The Home Secretary, in particular, doesn’t seem to like dissenting voices — nor does she want to engage with the root causes of these protests, preferring instead to brand protesters “so-called eco-crusaders turned criminals” and to accuse them of “hooliganism and thuggery”.
The Government’s proposed solution? To clamp down hard on the right to protest. The Bill as it stands would give sweeping new powers to the police to restrict peaceful protests — including by giving them the powers to set conditions on the duration of protests, set maximum noise levels, and put restrictions on where protests can take place. As it seems to us, the very purpose of the right to protest is to enable people to register their profound unhappiness or strength of feeling in a way which compels the State to respond. To legislate so that right cannot have any impact is to legislate it out of meaningful existence.
The disproportionate measures proposed in the Bill also risk undermining the freedom of assembly and association protected under the European Convention on Human Rights and the Human Rights Act.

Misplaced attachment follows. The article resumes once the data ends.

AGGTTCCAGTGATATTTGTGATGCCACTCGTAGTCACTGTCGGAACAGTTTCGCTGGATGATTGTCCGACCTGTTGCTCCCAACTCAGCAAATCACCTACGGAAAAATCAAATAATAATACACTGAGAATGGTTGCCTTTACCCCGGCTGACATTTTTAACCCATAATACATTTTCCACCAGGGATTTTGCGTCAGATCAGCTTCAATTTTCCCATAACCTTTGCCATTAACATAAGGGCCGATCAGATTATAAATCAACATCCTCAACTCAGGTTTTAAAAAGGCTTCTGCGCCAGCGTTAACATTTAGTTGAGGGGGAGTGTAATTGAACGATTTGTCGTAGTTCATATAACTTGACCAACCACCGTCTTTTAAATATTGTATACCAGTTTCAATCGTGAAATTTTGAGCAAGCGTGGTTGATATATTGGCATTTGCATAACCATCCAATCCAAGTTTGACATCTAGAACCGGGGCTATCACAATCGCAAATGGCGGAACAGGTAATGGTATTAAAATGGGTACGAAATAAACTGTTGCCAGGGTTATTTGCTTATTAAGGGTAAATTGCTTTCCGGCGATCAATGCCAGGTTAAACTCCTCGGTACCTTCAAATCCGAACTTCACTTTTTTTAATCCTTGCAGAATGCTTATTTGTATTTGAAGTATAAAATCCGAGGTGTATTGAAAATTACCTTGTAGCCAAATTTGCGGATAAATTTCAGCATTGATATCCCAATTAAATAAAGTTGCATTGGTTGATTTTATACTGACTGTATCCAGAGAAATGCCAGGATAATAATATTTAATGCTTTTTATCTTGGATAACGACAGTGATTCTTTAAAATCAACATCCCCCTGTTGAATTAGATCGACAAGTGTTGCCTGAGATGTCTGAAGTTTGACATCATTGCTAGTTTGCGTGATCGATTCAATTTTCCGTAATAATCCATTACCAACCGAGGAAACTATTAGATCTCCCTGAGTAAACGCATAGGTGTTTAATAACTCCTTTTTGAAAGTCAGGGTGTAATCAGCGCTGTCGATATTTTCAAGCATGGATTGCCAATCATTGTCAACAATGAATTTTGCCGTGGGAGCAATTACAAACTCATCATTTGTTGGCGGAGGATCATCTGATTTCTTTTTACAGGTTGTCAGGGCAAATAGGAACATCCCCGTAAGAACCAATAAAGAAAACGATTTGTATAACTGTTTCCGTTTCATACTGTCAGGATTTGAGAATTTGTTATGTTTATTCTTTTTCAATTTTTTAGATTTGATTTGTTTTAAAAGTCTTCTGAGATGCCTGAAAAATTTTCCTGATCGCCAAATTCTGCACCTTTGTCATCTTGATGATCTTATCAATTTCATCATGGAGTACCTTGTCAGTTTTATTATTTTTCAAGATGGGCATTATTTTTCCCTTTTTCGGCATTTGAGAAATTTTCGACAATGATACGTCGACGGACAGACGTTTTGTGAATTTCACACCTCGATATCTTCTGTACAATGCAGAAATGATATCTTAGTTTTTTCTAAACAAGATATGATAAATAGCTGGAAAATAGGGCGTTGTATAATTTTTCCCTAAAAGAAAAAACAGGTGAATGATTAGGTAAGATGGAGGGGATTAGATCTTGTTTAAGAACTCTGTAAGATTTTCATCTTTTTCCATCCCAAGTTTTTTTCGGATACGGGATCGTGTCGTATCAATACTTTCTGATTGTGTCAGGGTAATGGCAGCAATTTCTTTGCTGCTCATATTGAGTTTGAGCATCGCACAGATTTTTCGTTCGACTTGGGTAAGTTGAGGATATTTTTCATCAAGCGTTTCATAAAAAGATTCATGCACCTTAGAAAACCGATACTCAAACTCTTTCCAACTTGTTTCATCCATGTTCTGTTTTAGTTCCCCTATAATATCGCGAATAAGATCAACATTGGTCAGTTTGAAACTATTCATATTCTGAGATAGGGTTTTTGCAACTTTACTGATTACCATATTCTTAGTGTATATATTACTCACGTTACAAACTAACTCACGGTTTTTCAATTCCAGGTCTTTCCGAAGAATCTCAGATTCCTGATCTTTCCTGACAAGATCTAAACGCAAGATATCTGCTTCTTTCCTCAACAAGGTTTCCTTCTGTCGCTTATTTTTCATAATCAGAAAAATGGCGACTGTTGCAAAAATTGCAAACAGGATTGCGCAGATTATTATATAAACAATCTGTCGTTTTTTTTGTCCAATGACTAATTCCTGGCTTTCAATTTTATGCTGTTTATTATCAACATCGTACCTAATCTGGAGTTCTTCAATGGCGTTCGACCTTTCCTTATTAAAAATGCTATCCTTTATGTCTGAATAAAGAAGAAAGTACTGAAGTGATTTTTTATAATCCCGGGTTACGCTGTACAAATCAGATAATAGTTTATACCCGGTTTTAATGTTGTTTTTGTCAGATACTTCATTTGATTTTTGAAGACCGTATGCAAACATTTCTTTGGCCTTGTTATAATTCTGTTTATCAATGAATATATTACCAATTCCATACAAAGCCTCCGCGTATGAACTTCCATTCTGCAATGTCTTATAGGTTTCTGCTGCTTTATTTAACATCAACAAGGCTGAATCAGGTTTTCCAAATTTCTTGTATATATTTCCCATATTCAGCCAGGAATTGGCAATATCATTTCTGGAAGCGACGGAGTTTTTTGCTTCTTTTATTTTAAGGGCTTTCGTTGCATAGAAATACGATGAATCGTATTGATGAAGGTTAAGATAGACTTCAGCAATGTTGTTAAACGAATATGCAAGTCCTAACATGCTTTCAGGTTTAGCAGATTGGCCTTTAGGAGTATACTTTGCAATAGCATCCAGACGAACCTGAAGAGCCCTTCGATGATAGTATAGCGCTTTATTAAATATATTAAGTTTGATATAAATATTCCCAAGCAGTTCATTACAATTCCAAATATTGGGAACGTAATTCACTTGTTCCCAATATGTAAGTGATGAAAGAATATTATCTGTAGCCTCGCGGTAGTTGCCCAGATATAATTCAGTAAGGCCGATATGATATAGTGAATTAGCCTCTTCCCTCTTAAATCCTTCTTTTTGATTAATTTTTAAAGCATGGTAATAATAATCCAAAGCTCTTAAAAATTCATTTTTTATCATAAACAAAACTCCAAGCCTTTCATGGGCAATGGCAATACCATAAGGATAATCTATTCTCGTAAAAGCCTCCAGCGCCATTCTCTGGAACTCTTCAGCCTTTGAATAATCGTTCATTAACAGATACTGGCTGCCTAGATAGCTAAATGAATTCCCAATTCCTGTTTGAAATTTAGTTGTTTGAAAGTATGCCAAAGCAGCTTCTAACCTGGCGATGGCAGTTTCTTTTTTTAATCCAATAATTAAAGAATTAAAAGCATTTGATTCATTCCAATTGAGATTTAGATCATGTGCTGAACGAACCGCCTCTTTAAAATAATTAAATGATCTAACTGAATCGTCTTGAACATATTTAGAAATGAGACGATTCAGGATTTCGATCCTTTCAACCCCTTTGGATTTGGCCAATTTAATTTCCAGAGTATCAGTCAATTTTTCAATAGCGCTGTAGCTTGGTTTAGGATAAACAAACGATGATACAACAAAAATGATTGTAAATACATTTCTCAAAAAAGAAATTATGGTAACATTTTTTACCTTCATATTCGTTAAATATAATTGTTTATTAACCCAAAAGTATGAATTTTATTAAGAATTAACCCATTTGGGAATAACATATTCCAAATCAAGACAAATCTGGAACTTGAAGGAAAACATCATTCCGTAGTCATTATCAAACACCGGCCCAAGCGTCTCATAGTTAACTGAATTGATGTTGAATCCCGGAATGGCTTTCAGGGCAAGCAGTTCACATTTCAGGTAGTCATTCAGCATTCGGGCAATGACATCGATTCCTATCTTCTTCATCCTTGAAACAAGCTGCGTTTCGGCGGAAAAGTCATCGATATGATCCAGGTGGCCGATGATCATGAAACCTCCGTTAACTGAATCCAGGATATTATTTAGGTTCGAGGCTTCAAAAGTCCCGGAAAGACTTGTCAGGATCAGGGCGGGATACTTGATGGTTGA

Will the government worry about such a breach? Hardly: breaching human rights is its aim.
Undermining democratic freedoms is also its aim.
And finding flimsy foundations for prosecution is another. Under the terms of the proposed Act causing ‘serious annoyance’ to another person can be punishable by up to ten years in prison. Look at section 59 if you doubt me.
This is not about justice. Nor is it about protecting anyone. This is about suppressing those organisations like Extinction Rebellion and Black Lives Matter who are seeking to change our country, for the better. This could also, of course, be used against otherwise legal picketing.
This is not the work of a government seeking to provide the appropriate checks and balances that are essential to a functioning democracy. This is the work of a government that wishes to outlaw protest, which by its very nature is an expression of serious annoyance at the action of others who will, also by its very nature, be seriously annoyed as a result. By definition this makes protest very difficult, if not impossible as a consequence. It will always be possible to find someone who will say they have been annoyed by it. Ten years in prison then follows.
This is the work of a fascist state. I would like to describe it otherwise. I do not think that possible. When a state has the right to have someone imprisoned for being seriously annoying a line had been crossed. We will have crossed it if the Act becomes law, as no doubt and inevitably, it will.